I am slowly working my way to a culinary world where I make as much as possiblefrom scratch: it all started with Brian requesting homemade tortillas, got worse with Mark Bittman’s oh so easy bread baking instructions, and now I’ve just lost it. I want everything in my kitchen to be ingredients for things instead of things. In the coming weeks I am hoping to tackle handmade pasta, my ice cream maker, Smitten Kitchen’s pop tarts, and my own sweet tea infused vodka. In the next few years I’ll start homebrewing and keeping backyard chickens. I don’t know if I’m inspired by Martha Stewart, a fear of the apocalypse, a childlike curiosity regarding what’s inside everything, a shamefully inappropriate dream to time travel to 1950 and be a housewife, or a little bit of all of the above.
Anyway, here’s my advice on making tortillas, which will make your at home tacos approximately 200 times better. I don’t have one of those fancy tortilla presses so this is by hand:
- Buy Masa.
- Mix it with water (and a bit of salt) as per the directions on the back
- Get a good skillet nice and hot on the burner while you…
- Grab a hackey sack sized ball of dough and toss it back and forth between your damp hands until it’s flat.
- If you’re having trouble getting it flat this way (it takes a LOT of practice), try putting down a piece of saran wrap, placing a dough ball on top of it, placing another sheet of saran on top of flat, and flattening it with the bottom of a pan, plate, or skillet.
- Without a press, your tortilla will be thicker than the corn tortillas you’re used to buying, like about a 1/4 of an inch thick. It’s fine. It still tastes really good.
- Put it on the skillet (on high heat) for about 45-60 seconds, flip and do the other side for the same amount of time, or until it starts to golden slightly. You don’t want it to be crispy but you don’t want it to taste like dough either. Assuming you’ve eaten plenty of tortillas in your life, when to take it off should come pretty natually.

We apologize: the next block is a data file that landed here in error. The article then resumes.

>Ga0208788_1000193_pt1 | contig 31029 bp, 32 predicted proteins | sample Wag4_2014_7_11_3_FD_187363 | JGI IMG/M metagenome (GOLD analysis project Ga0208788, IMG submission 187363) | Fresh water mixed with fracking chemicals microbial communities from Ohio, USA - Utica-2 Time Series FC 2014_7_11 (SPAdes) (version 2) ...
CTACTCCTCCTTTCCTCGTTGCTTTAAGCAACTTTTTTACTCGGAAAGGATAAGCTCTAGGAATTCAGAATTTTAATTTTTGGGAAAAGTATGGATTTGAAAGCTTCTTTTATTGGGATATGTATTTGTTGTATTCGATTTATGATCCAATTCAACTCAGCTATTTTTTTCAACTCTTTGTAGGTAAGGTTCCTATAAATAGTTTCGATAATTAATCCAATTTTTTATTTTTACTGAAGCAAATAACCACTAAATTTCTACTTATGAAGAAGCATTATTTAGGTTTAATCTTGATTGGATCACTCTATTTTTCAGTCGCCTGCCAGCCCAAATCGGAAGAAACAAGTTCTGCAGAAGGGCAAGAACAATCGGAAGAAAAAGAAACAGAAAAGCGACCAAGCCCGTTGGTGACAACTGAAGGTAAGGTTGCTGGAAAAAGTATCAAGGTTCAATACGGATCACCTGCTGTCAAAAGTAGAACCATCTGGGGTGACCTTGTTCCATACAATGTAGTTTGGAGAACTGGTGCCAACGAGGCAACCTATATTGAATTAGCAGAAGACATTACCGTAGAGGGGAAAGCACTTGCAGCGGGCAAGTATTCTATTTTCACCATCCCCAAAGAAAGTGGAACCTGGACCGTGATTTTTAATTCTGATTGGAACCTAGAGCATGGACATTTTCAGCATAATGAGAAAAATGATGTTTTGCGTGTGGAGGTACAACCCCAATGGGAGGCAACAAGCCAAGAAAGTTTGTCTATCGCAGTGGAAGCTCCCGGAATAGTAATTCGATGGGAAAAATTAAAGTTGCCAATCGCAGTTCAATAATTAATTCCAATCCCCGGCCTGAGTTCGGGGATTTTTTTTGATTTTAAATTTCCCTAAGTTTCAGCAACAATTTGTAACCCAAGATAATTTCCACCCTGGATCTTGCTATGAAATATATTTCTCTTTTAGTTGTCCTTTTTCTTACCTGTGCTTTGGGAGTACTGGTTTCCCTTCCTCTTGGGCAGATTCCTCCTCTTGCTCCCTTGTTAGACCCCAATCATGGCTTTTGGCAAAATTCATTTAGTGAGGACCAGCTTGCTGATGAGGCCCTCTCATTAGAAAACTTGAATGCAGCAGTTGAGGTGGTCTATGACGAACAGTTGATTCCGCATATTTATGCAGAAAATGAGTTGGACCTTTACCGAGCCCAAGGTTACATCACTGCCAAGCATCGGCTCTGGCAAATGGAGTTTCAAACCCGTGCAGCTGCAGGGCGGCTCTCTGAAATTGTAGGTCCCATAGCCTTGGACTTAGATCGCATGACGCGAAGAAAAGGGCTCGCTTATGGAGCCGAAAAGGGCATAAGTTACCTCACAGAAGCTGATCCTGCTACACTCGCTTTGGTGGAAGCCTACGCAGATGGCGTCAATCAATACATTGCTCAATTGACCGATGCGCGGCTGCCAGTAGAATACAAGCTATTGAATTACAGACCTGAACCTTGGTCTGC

- Put good stuff inside of it and enjoy.
Summer Anne Recommends (if you’re in Austin, Texas):
Ordering the cookies at Alamo Drafthouse. My new job at the Alamo Ritz has afforded me several insider opinions on the best things about the best movie theater in the world. The most important is this: when you order the chocolate chip cookies (a la mode or not, depending on your tastes), they are baked to order. When they are delivered to you, they have just been lifted from the oven. Your runner is probably drooling at the smell of them wafting from the plate as she takes them to your table. They are the best thing on the menu and the five bucks you will pay for them is worth it and then some.
I forgot how good Breakfast At Tiffany’s really is. For some reason I had remembered not liking it as much as I felt I was supposed to, maybe because as a fourteen year old I didn’t understand why a guy as nice as Fred would fall for a girl as batshit crazy as Holly. That’s probably still a valid concern, except that since I’ve grown up, I’ve both been and loved plenty of crazy just as confusing and complicated as Holly’s. Whether it should or not, it all makes perfect sense to me now and Holly seems perfectly beautiful in there behind all of her neuroses and insecurity and flagrant lying.
It’s not the same with The Last Picture Show, a movie I love just as much if not a little more, but which does not have a happy ending. And while Jacy is very beautiful and alluring, I still don’t understand why a nice guy would love her and don’t think I ever will. Her heart is made of stone, while Holly’s heart, although difficult to uncover, is clearly made of kitten fur and banjo strings.
This is all common sense, but it’s necessary to explain to most people anyway.
The weather is warming up—which means it’s time to fire up the grill and invite friends over for burgers, brats, and a celebration of our victory over the edible mammals. But … what do you feed your weird vegetarian friend?
This question seems to genuinely concern a lot of people. Since many people organize meals around a meat dish, it becomes baffling to plan a meal without meat. But it’s really not hard.
What do vegetarians eat?
Food. Except meat.
Are chickens made out of meat?
Are fish made out of meat?
Yes. Some vegetarians eat it anyway. Either ask or assume they don’t eat meat.